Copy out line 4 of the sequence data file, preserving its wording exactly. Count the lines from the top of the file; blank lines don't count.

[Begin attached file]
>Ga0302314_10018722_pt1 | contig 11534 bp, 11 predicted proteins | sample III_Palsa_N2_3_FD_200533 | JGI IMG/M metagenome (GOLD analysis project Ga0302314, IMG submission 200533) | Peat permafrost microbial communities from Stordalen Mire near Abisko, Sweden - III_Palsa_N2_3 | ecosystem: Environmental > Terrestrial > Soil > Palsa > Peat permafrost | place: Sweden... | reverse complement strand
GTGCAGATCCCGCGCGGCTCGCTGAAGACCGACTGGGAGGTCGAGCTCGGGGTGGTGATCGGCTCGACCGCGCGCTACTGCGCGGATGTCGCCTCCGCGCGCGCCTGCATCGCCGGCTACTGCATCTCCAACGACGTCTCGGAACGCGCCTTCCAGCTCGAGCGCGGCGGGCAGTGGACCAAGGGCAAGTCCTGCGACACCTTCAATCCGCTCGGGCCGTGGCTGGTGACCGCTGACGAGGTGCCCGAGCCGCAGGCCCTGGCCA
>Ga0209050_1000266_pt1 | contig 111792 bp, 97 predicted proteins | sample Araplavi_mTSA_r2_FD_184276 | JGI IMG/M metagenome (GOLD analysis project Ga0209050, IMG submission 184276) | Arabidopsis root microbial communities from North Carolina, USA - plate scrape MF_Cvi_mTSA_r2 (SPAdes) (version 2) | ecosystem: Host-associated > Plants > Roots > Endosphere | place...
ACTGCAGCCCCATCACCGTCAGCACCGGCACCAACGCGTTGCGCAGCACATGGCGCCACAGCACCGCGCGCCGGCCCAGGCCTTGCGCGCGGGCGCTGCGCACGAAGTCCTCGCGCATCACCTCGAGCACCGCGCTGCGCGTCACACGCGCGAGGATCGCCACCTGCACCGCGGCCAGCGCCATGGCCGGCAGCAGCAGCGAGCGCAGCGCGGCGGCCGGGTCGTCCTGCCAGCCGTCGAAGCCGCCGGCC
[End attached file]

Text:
ACTGCAGCCCCATCACCGTCAGCACCGGCACCAACGCGTTGCGCAGCACATGGCGCCACAGCACCGCGCGCCGGCCCAGGCCTTGCGCGCGGGCGCTGCGCACGAAGTCCTCGCGCATCACCTCGAGCACCGCGCTGCGCGTCACACGCGCGAGGATCGCCACCTGCACCGCGGCCAGCGCCATGGCCGGCAGCAGCAGCGAGCGCAGCGCGGCGGCCGGGTCGTCCTGCCAGCCGTCGAAGCCGCCGGCC